Reducing Germany’s Risky Trade Dependence on China – Financial Times | Jewelry Dukan

There is a cynical old saying in Brussels: EU trade policy is determined by Germany, whose trade policy is determined by German export manufacturers, whose trade policy is determined by the German auto industry, whose trade policy is determined by Volkswagen. A bit of caricature, of course, but not the worst basis for analysis.

The country’s manufacturing export model is now in jeopardy. Voices in government argue that Germany, having already suffered from a ruthless dependence on Russian gas, has been dangerously exposed by its economic dependence on another belligerent autocracy in the form of China.

As German and international media reports, the Ministry of Economic Affairs, which is led by the Greens, is considering reducing support such as state investments and export guarantees for German companies operating in China. It is said to be about diversification rather than reducing exports or investment overall. However, since a reduction in activity in an economy the size of China is unlikely to be offset by foreign markets elsewhere, it could well be part of a long-term reorientation away from manufacturing mercantilism.

If so, that would be a good result. The dangers for the German and the entire EU economy from the export-oriented Berlin model have long been clear. From the early 2000s, by suppressing domestic wages and demand and prioritizing current account surpluses, Germany shifted manufacturing home and unemployment to the rest of the eurozone, increasingly angering the US.

This model is also increasingly at odds with the EU’s declared trade policy approach. Traditionally, the German export lobby (and its supply chain satellites in Central and Eastern Europe) has been important in driving free trade deals — though nowadays it is often more interested in investing in consumer markets like China than exporting there. Former Chancellor Angela Merkel regularly undertook trips to China with a horde of German corporate leaders in tow.

The Greens, which have intriguingly become Germany’s main foreign policy hawks for Russia and China, have pointed out the difficulties and contradictions of this position. For example, a draft EU deal signed in 2019 with South America’s Mercosur trading bloc is widely known as “cars for beef”. It gives European automakers access to Brazil’s vast consumer market and overcomes protests by French and Irish ranchers against Brazilian imports. In the final days of its six-month EU Council Presidency in 2020, Germany also pushed through the bilateral Comprehensive Agreement on Investment (CAI) with China, largely aimed at protecting German operations there.

For a trading bloc that claims to uphold the multilateral order and protect the environment and labor rights, the model increasingly bogs the EU down in contradiction. The Mercosur deal has now stalled over concerns over the destruction of the Amazon. CAI was rightly blocked by opposition in the European Parliament, which dismissed Commission President Ursula von der Leyen’s ridiculous claim that the deal would significantly advance human rights in China.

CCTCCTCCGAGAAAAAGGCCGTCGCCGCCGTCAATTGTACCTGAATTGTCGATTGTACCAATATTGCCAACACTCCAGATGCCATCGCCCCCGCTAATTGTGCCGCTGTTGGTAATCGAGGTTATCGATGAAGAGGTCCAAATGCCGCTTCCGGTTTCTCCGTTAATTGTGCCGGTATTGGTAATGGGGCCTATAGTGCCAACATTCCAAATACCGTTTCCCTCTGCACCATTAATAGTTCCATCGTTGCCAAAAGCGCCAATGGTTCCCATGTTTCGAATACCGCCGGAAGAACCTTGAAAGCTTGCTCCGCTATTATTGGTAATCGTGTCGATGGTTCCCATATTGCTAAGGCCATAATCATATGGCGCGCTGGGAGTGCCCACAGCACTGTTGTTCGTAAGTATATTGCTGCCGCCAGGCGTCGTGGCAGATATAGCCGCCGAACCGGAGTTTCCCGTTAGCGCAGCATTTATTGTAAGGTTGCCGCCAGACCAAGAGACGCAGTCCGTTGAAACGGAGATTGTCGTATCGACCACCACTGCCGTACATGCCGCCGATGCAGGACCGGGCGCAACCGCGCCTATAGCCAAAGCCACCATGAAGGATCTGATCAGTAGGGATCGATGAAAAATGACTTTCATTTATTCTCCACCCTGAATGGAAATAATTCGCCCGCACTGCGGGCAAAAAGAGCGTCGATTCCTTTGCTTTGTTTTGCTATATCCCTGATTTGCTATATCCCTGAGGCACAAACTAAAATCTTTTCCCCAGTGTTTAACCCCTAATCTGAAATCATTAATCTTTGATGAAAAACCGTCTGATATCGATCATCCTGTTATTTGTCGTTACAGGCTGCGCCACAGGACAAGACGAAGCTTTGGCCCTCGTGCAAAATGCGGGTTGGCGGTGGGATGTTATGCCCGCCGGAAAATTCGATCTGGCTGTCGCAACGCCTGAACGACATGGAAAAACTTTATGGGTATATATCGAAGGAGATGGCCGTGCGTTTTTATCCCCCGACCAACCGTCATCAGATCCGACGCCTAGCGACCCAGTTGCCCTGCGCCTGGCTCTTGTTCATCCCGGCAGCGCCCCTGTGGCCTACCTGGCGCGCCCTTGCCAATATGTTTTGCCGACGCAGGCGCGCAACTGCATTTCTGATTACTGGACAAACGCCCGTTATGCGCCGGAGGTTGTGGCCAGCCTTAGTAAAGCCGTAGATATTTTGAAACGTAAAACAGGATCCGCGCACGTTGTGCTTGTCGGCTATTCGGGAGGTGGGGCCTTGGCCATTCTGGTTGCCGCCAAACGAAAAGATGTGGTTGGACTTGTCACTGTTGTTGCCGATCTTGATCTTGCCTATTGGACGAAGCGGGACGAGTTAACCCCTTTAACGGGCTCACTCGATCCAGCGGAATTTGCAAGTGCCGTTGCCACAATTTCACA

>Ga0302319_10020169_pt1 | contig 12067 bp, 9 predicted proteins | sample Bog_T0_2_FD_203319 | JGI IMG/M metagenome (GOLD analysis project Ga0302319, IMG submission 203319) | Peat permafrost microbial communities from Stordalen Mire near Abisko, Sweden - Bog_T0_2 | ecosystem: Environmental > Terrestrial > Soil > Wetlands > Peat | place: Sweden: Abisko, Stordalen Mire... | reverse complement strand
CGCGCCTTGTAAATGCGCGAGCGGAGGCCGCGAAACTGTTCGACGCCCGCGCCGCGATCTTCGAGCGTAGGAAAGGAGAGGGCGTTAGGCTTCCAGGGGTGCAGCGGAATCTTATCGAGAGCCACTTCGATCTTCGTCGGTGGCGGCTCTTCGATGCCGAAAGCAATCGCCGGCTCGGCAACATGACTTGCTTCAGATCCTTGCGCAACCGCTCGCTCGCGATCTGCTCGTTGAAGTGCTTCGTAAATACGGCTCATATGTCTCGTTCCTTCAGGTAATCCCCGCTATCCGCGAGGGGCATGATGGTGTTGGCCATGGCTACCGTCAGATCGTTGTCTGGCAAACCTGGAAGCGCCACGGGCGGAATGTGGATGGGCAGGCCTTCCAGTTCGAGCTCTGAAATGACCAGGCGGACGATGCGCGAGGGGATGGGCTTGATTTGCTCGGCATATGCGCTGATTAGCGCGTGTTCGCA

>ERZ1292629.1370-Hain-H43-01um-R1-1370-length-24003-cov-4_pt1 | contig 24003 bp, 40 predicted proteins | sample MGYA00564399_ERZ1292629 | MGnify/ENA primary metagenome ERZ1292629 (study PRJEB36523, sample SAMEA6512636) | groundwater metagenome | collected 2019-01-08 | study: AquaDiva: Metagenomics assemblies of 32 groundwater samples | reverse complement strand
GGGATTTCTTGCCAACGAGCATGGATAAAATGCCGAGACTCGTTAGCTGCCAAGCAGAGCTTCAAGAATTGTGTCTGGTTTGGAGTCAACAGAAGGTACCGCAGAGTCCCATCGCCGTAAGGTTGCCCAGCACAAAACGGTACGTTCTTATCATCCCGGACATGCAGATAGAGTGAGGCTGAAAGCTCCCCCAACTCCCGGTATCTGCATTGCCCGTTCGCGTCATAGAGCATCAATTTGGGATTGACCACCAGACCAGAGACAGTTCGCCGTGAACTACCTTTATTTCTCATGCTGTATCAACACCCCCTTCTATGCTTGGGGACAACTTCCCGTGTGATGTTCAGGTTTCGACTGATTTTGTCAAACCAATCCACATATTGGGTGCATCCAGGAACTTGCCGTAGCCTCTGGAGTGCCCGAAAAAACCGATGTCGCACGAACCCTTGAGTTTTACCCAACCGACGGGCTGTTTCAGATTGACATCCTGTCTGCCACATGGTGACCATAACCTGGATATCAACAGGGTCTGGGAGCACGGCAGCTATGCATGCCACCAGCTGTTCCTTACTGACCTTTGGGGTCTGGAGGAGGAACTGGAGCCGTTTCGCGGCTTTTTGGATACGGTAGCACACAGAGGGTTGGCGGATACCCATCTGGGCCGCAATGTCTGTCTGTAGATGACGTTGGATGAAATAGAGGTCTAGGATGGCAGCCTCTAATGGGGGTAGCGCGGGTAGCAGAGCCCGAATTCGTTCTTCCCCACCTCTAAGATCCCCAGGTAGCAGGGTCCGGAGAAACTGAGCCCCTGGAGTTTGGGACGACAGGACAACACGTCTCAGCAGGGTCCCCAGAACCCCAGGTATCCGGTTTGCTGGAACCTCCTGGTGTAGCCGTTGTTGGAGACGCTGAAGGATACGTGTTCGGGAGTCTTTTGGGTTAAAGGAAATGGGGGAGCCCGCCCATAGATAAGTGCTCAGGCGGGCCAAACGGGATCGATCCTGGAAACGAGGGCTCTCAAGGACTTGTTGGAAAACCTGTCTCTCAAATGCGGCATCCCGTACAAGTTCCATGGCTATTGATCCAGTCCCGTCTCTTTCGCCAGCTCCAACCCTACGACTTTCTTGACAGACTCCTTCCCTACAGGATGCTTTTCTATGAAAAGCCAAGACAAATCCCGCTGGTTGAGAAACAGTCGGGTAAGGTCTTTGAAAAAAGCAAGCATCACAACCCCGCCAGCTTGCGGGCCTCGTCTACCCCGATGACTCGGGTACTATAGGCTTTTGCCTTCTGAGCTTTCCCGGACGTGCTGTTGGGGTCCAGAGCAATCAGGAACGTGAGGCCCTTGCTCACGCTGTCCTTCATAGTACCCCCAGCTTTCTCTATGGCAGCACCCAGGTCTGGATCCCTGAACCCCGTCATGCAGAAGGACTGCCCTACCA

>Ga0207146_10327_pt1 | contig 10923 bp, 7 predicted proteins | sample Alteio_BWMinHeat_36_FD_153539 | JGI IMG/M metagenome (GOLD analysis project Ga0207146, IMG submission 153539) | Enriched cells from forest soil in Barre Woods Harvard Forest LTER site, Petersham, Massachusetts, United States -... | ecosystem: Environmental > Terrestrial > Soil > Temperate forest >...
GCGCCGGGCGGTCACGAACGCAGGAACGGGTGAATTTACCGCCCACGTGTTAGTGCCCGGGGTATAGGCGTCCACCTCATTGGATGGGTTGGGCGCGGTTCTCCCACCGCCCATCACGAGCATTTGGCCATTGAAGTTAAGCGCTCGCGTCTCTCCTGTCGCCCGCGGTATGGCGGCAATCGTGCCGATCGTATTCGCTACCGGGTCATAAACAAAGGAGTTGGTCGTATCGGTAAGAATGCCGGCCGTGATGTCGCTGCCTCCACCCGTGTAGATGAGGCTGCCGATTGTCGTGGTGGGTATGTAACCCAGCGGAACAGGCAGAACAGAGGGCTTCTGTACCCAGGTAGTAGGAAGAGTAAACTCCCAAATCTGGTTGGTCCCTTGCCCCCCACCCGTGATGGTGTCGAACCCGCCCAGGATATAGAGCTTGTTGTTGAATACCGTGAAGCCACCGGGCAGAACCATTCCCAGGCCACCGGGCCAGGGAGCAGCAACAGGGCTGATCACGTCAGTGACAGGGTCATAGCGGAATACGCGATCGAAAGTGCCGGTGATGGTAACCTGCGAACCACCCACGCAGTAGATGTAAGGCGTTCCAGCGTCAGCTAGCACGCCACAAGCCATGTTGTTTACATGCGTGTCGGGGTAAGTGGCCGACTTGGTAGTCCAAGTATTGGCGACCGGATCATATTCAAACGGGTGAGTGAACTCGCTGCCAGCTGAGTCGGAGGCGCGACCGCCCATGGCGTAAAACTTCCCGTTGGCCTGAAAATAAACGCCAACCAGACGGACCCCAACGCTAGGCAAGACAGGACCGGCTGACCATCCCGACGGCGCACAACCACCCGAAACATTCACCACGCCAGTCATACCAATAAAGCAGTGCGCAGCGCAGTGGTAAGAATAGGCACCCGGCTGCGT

You can think that the EU shouldn’t mess around with side issues like the environment and human rights in trade deals, but you can’t seriously argue that deals like CAI do much to move them forward.

A large part of the German industrial elite does not seem to lie awake and worry about trading with morally questionable partners. Herbert Diess, the now-sacked CEO of Volkswagen, famously denied knowledge of Uyghur re-education camps in China’s Xinjiang province, where VW has a plant, in 2019 and this year called for an end to the war in Ukraine and a rapprochement with Russia.

In the run-up to a similar EU initiative, Germany passed a law holding companies responsible for human rights violations in their supply chains. Brussels has also issued a ban on products made using forced labour. But the German industry rejected such steps. German legislation does not create new civil liability for companies, and their obligations to detect and remedy abuses are significantly weaker further down their supply chains. In another triumph of German corporate communications, Roland Busch, CEO of Siemens, said last December that import bans were a bad idea and that the problem of forced labor could not be solved by confronting China.

Germany is in enough trouble right now with its hasty attempt to give up Russian gas. The fundamental structural change in the country’s economy and national economy will take much longer. However, if the EU is serious about realigning its trade policy and Germany is serious about realigning its economy towards domestic demand, ending export orientation is an important step. Meanwhile, removing artificial incentives for companies to become dependent on China is a good development in itself.

alan.beattie@ft.com

Leave a Comment